Funny or scary?
This is about Polish translations of foreign language titles

Be honest – how often do you criticise Polish translations of foreign productions? Pretty often, right? Does it sound strange? Doesn’t it make sense with the original version? How did anyone think of something like this? Why didn’t they translate it literally? So many questions, so few answers. So let’s try to explore this mysterious topic a bit.

Certainly, each of you at least once in your life have encountered a ‘strange’ sounding Polish translation of the title of a movie or series. By looking at its original form, it would seem that they did not make any effort to translate it, and it could even be said that they lack panache or competence. However, have you ever wondered if it is the fault of the translators? Well, it turns out, not entirely. When it comes to translating foreign productions, in most cases the translators are only commissioned to translate the dialogue, while the translation of the title is the responsibility of the distributors. Therefore, they are usually translated to make them catchy, memorable and reveal the secret about the plot.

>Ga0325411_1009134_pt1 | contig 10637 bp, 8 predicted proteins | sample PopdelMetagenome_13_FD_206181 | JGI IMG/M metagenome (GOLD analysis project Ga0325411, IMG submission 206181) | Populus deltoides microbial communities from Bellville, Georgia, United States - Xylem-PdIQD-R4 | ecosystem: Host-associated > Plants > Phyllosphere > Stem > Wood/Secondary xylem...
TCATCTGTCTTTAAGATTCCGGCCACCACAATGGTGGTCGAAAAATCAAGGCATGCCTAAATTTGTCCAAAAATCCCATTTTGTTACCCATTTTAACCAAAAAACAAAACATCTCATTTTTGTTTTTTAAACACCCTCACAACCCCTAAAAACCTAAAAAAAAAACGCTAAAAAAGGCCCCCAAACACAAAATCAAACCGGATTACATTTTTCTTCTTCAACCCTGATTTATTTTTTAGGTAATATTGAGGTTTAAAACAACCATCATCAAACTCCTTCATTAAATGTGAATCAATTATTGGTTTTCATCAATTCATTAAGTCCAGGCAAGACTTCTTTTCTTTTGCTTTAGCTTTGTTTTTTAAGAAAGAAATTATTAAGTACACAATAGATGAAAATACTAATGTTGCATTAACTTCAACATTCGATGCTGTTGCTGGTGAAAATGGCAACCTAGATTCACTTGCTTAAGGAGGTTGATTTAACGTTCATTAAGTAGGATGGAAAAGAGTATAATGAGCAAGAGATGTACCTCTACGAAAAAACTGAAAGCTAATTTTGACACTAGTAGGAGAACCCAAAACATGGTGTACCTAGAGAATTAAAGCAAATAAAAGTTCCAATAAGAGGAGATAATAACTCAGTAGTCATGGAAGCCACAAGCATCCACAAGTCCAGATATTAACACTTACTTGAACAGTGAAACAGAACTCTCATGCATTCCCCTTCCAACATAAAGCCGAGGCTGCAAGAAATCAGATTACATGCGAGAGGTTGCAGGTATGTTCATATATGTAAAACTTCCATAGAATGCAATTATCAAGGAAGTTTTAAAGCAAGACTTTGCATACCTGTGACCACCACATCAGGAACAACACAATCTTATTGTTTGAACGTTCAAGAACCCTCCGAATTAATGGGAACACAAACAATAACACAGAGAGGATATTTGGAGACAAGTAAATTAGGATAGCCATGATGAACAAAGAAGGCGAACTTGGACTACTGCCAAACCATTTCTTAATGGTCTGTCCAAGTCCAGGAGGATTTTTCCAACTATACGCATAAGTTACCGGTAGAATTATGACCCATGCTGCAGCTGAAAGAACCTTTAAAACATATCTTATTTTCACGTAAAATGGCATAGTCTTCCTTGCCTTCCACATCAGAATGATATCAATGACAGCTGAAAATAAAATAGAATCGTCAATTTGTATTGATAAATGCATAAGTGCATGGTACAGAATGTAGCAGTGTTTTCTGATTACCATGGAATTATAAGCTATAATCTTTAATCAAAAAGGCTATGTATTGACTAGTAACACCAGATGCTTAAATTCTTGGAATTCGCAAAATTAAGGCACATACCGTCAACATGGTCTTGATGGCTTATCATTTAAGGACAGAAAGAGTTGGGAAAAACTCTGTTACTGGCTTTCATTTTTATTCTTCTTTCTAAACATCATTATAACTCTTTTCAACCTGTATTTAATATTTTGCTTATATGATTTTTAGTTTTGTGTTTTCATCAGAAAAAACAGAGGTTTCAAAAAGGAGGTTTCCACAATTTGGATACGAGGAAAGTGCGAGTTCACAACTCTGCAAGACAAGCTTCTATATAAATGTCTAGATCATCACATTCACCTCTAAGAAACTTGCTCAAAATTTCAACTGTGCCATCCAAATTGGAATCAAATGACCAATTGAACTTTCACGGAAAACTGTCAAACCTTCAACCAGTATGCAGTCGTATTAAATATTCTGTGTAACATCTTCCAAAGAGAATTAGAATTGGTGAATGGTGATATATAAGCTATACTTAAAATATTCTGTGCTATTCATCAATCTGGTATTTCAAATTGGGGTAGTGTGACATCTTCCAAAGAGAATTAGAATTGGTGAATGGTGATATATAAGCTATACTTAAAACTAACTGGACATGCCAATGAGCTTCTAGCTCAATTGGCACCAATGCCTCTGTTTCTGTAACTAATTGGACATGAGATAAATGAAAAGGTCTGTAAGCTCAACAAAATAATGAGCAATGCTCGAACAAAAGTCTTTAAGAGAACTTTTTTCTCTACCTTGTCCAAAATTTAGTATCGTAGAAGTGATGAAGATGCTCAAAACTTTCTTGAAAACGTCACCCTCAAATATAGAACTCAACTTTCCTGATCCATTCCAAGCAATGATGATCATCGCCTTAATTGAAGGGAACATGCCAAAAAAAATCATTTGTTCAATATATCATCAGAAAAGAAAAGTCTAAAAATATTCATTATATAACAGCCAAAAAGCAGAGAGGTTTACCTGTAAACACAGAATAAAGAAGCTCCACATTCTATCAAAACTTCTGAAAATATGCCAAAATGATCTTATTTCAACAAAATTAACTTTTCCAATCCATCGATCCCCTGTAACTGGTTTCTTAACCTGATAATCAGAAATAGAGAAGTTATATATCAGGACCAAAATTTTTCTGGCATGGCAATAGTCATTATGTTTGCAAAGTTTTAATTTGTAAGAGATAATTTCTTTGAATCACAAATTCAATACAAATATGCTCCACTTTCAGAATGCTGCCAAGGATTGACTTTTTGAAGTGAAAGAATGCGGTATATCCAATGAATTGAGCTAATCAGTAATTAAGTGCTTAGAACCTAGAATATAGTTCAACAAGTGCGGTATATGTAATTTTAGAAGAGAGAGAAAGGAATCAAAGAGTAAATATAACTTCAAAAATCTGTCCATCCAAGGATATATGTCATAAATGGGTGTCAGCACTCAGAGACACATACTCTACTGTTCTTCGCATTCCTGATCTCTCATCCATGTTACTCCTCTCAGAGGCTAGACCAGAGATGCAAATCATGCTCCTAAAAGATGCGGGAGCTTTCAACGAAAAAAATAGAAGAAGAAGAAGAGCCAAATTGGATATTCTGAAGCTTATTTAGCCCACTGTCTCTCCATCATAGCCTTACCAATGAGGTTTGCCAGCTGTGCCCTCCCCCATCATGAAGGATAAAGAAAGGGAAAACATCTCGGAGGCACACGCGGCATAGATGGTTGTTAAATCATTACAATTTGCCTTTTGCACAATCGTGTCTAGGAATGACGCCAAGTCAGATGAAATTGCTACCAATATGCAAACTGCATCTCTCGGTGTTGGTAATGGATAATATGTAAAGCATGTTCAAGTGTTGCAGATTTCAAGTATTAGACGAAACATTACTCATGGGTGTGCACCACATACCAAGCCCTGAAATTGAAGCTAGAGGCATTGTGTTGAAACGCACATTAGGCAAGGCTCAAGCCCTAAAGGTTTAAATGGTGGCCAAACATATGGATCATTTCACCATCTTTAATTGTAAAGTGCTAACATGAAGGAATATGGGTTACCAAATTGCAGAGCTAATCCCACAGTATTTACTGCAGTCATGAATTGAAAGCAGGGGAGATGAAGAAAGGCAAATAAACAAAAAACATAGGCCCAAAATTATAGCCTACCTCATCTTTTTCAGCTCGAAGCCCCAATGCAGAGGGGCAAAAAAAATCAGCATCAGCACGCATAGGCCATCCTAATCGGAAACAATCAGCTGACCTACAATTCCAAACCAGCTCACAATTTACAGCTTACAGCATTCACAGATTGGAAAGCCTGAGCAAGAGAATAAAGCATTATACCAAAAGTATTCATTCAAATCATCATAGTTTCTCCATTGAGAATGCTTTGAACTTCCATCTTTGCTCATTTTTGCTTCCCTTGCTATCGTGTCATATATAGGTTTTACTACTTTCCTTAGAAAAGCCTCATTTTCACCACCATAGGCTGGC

There are a lot of translational ‘gems’, so it was difficult to decide which ones to pay the most attention to. Nonetheless, it is it’s probably best to focus on one of the classics. Do you know of Die Hard? Not really? What about Szklana Pułapka? Surely. Okay, let’s make an appointment – as a translation of the title of the first part of the movie, it fits the bill perfectly. However, there is one ‘but’ – the translator of the title probably did not expect that the movie would be so successful and that its next parts would appear. In this way, we have gained Szklana Pułapka 2, 3, 4, 5, (6 on the way) in Poland, whose original titles are respectively: Die Hard 2: Die Harder, Die Hard: With a Vengeance, Live Free or Die Hard, A Good Day are Die Hard and McClane.

In the context of slightly lesser known, although ‘interesting’ translations of the titles, it is certainly worth mentioning Now you see me translated as Iluzja, Home Again with the translation Wszyscy moi mężczyźni or Hot Tub Time Machine with the enigmatic Jutro będzie futro.

How about some horror movie? Maybe Phantasm? Sounds too scary? Are you afraid of horror movies? Keep calm. Apparently the distributors of this film wanted to ‘soften it’ – with the title Mordercze kuleczki it immediately sounds better.

(Translation ML)

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